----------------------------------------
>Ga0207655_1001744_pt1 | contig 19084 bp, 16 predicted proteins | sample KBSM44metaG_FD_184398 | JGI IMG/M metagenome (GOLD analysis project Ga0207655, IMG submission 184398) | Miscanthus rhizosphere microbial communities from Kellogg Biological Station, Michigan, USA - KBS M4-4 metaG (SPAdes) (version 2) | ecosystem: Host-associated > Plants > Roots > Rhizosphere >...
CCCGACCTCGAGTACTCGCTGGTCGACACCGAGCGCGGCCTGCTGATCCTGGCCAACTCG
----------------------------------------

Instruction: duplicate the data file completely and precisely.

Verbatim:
>Ga0207655_1001744_pt1 | contig 19084 bp, 16 predicted proteins | sample KBSM44metaG_FD_184398 | JGI IMG/M metagenome (GOLD analysis project Ga0207655, IMG submission 184398) | Miscanthus rhizosphere microbial communities from Kellogg Biological Station, Michigan, USA - KBS M4-4 metaG (SPAdes) (version 2) | ecosystem: Host-associated > Plants > Roots > Rhizosphere >...
CCCGACCTCGAGTACTCGCTGGTCGACACCGAGCGCGGCCTGCTGATCCTGGCCAACTCG